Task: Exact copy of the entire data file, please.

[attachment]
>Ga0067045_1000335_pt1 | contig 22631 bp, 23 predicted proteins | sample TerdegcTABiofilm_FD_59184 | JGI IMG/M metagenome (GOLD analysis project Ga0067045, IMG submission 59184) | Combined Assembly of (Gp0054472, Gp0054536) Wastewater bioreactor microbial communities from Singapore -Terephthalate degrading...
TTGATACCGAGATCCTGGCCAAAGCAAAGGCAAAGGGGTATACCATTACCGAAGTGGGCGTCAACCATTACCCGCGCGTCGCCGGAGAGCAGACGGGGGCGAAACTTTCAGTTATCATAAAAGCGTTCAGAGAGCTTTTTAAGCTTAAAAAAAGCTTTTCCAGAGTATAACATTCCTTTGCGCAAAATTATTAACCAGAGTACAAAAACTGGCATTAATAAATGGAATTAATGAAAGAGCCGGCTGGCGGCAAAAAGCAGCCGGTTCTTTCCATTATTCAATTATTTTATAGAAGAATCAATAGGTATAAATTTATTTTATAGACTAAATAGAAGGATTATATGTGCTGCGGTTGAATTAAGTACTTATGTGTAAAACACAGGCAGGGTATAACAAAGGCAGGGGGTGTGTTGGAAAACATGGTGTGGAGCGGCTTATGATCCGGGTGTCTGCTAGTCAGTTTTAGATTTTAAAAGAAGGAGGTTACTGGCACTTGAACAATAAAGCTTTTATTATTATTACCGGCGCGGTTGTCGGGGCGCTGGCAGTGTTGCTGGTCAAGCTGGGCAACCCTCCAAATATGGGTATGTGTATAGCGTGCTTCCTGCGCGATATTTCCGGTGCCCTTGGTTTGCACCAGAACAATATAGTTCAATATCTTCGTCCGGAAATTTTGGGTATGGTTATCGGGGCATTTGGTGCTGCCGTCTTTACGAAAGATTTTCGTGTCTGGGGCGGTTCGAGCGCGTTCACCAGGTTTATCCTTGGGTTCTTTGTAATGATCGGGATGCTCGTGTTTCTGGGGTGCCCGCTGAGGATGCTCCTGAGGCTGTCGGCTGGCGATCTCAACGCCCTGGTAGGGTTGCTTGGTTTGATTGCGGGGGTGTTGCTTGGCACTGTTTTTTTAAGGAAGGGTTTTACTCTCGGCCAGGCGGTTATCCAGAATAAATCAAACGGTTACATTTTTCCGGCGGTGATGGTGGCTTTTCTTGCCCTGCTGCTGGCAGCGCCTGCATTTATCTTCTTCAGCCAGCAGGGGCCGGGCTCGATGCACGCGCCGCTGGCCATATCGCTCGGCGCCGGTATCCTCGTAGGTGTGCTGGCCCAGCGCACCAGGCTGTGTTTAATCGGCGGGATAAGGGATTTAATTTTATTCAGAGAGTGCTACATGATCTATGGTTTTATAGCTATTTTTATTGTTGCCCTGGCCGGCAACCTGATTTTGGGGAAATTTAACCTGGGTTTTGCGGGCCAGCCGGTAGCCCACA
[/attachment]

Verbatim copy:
>Ga0067045_1000335_pt1 | contig 22631 bp, 23 predicted proteins | sample TerdegcTABiofilm_FD_59184 | JGI IMG/M metagenome (GOLD analysis project Ga0067045, IMG submission 59184) | Combined Assembly of (Gp0054472, Gp0054536) Wastewater bioreactor microbial communities from Singapore -Terephthalate degrading...
TTGATACCGAGATCCTGGCCAAAGCAAAGGCAAAGGGGTATACCATTACCGAAGTGGGCGTCAACCATTACCCGCGCGTCGCCGGAGAGCAGACGGGGGCGAAACTTTCAGTTATCATAAAAGCGTTCAGAGAGCTTTTTAAGCTTAAAAAAAGCTTTTCCAGAGTATAACATTCCTTTGCGCAAAATTATTAACCAGAGTACAAAAACTGGCATTAATAAATGGAATTAATGAAAGAGCCGGCTGGCGGCAAAAAGCAGCCGGTTCTTTCCATTATTCAATTATTTTATAGAAGAATCAATAGGTATAAATTTATTTTATAGACTAAATAGAAGGATTATATGTGCTGCGGTTGAATTAAGTACTTATGTGTAAAACACAGGCAGGGTATAACAAAGGCAGGGGGTGTGTTGGAAAACATGGTGTGGAGCGGCTTATGATCCGGGTGTCTGCTAGTCAGTTTTAGATTTTAAAAGAAGGAGGTTACTGGCACTTGAACAATAAAGCTTTTATTATTATTACCGGCGCGGTTGTCGGGGCGCTGGCAGTGTTGCTGGTCAAGCTGGGCAACCCTCCAAATATGGGTATGTGTATAGCGTGCTTCCTGCGCGATATTTCCGGTGCCCTTGGTTTGCACCAGAACAATATAGTTCAATATCTTCGTCCGGAAATTTTGGGTATGGTTATCGGGGCATTTGGTGCTGCCGTCTTTACGAAAGATTTTCGTGTCTGGGGCGGTTCGAGCGCGTTCACCAGGTTTATCCTTGGGTTCTTTGTAATGATCGGGATGCTCGTGTTTCTGGGGTGCCCGCTGAGGATGCTCCTGAGGCTGTCGGCTGGCGATCTCAACGCCCTGGTAGGGTTGCTTGGTTTGATTGCGGGGGTGTTGCTTGGCACTGTTTTTTTAAGGAAGGGTTTTACTCTCGGCCAGGCGGTTATCCAGAATAAATCAAACGGTTACATTTTTCCGGCGGTGATGGTGGCTTTTCTTGCCCTGCTGCTGGCAGCGCCTGCATTTATCTTCTTCAGCCAGCAGGGGCCGGGCTCGATGCACGCGCCGCTGGCCATATCGCTCGGCGCCGGTATCCTCGTAGGTGTGCTGGCCCAGCGCACCAGGCTGTGTTTAATCGGCGGGATAAGGGATTTAATTTTATTCAGAGAGTGCTACATGATCTATGGTTTTATAGCTATTTTTATTGTTGCCCTGGCCGGCAACCTGATTTTGGGGAAATTTAACCTGGGTTTTGCGGGCCAGCCGGTAGCCCACA